decided: June 24, 1980.
J. KAREN ARNOLD, APPELLANT
PITTSBURGH BOARD OF PUBLIC EDUCATION, APPELLEE
Appeal from the Order of the Court of Common Pleas of Allegheny County in case of J. Karen Arnold v. Pittsburgh Board of Education, No. G.D. 78-13135.
Joseph A. Vater, Jr., Meyer, Unkovic & Scott, for appellant.
David H. Dille, Assistant Solicitor, with him Persifor S. Oliver, Jr., Assistant Solicitor, for appellee.
Judges Mencer, Blatt and MacPhail, sitting as a panel of three. Opinion by Judge Blatt.
[ 52 Pa. Commw. Page 314]
J. Karen Arnold (appellant) appeals from an order of the Court of Common Pleas of Allegheny County which dismissed her complaint in mandamus against the Pittsburgh Board of Public Education (Board).
The appellant was employed for the 1973-1974 school year as a temporary professional employee in the Pittsburgh school district. During that period she received two unsatisfactory-performance ratings. She was therefore asked to meet with the school district personnel officer in June of 1974, and she was told at this meeting that she had the option of resigning or being discharged. She thereafter submitted her resignation, effective June 14, 1974. In 1975, 1976 and 1977, she was employed by the school district as a substitute teacher, and her repeated requests
[ 52 Pa. Commw. Page 315]
during that period for reinstatement as a temporary professional employee were rejected. On July 7, 1978, she filed a complaint in mandamus against the Board to compel it to grant her a hearing under the Local Agency Law*fn1 so that she could contest her previous unsatisfactory-performance ratings. The court dismissed her complaint, ruling that, because she had voluntarily resigned, she was not entitled to a hearing.
The appellant argues here that the Board should be required to hold a hearing on her unsatisfactory-performance ratings because she was misled as to the consequences of her resigning. She asserts, as she testified in the court below, that she resigned only because she was led by the personnel officer to believe that future satisfactory performance as a substitute teacher would result in her being reinstated as a temporary professional employee. Alternatively, she argues that her resignation was in fact involuntary and therefore equivalent to a discharge, which entitles her to a hearing.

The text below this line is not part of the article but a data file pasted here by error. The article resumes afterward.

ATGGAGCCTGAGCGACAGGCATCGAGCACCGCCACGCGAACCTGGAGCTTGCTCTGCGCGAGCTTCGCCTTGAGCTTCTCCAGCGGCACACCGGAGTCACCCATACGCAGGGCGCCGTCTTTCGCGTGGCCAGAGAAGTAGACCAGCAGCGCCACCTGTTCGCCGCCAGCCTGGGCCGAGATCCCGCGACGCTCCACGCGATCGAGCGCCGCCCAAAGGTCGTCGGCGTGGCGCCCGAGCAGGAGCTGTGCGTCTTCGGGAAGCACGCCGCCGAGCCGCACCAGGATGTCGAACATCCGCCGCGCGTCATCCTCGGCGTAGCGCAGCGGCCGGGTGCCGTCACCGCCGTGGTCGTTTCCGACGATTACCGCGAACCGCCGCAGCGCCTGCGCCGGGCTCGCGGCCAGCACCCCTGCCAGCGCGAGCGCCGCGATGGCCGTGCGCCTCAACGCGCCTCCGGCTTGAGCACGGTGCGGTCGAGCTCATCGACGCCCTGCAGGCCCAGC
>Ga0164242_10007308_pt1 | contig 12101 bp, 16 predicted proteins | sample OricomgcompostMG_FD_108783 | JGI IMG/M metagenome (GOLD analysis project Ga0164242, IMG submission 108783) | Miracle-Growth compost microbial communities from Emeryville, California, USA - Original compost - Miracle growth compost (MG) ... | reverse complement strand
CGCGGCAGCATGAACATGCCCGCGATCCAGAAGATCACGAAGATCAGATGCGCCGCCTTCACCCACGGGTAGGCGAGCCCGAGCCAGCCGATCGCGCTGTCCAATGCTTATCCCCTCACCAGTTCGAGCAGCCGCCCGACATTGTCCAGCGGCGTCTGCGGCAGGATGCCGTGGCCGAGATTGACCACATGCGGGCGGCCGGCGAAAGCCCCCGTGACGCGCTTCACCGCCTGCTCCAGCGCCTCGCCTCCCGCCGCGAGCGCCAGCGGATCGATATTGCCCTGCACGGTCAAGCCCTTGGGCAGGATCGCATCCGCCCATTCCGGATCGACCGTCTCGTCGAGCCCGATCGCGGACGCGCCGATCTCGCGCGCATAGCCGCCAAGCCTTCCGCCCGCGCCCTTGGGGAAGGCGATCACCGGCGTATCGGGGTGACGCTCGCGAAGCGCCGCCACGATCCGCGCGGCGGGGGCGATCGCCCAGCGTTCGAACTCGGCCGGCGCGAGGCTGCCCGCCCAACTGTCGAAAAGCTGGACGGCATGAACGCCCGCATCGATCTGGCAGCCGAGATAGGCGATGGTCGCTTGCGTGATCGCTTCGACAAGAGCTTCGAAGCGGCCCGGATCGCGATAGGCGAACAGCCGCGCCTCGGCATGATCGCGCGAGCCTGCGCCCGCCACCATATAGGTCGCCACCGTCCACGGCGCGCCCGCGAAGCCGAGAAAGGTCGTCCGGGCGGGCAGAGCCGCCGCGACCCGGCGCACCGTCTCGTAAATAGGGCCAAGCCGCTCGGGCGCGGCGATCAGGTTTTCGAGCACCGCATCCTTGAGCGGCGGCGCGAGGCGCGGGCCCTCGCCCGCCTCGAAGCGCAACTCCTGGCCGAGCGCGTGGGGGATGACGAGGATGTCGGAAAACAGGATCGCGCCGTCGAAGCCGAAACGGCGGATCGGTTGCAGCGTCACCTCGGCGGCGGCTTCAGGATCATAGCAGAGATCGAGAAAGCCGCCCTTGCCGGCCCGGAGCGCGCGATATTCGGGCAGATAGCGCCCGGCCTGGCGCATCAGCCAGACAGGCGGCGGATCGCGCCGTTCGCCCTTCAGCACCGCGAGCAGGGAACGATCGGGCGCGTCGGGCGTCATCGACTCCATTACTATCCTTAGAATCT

The circumstances surrounding the appellant's resignation presented a factual question which was resolved by the court below. It found that she voluntarily resigned in order to avoid the adverse consequences of being discharged; it rejected her testimony that she was induced to resign by misrepresentations on the part of the personnel officer. The testimony of the witnesses was, as the appellant emphasizes, conflicting, but the fact-finder is the arbiter of credibility. There is substantial evidence in the record to support the court's findings, and we must therefore accept them. Spano v. School District of Brentwood, 12 Pa. Commonwealth Ct. 170, 316 A.2d
[ 52 Pa. Commw. Page 316162]
(1974); Venneri v. County of Allegheny, 12 Pa. Commonwealth Ct. 517, 316 A.2d 120 (1974).
The appellant's contention that she was in reality discharged is similarly unavailing. Had she indeed been discharged, she clearly would have been entitled to a hearing, Young v. Littlestown Schools, 24 Pa. Commonwealth Ct. 621, 358 A.2d 120 (1976), but the findings of the court below compel the conclusion that she voluntarily resigned her employment. Having done so she cannot now complain that she did not receive the hearing to which she would have been entitled had she been discharged. In effect, therefore, the appellant waived her right to a hearing on the unsatisfactory-performance ratings and her impending dismissal when she voluntarily resigned. Cf. Shellem v. Springfield School District, 6 Pa. Commonwealth Ct. 515, 297 A.2d 182 (1972) (hearing required where teacher refused to resign and demanded hearing before school board).*fn2
Finally, the appellant argues that a new trial should be awarded because the trial court admitted irrelevant testimony regarding the criteria for substitute and full-time teaching. This contention is without merit. The crucial issue before the lower court, as it well recognized, was whether or not the appellant was entitled to a hearing before the Board. Central to this inquiry were the circumstances surrounding her resignation as a full-time teacher and
[ 52 Pa. Commw. Page 317]
her subsequent employment as a substitute teacher. We do not believe, therefore, that the trial court abused its discretion in admitting the evidence; moreover, the court made no essential findings based thereon.
We shall therefore affirm the court of common pleas.
And Now, this 24th day of June, 1980, the order of the Court of Common Pleas of Allegheny County in the above-captioned matter dismissing exceptions to its decree nisi and entering judgment thereon is hereby affirmed.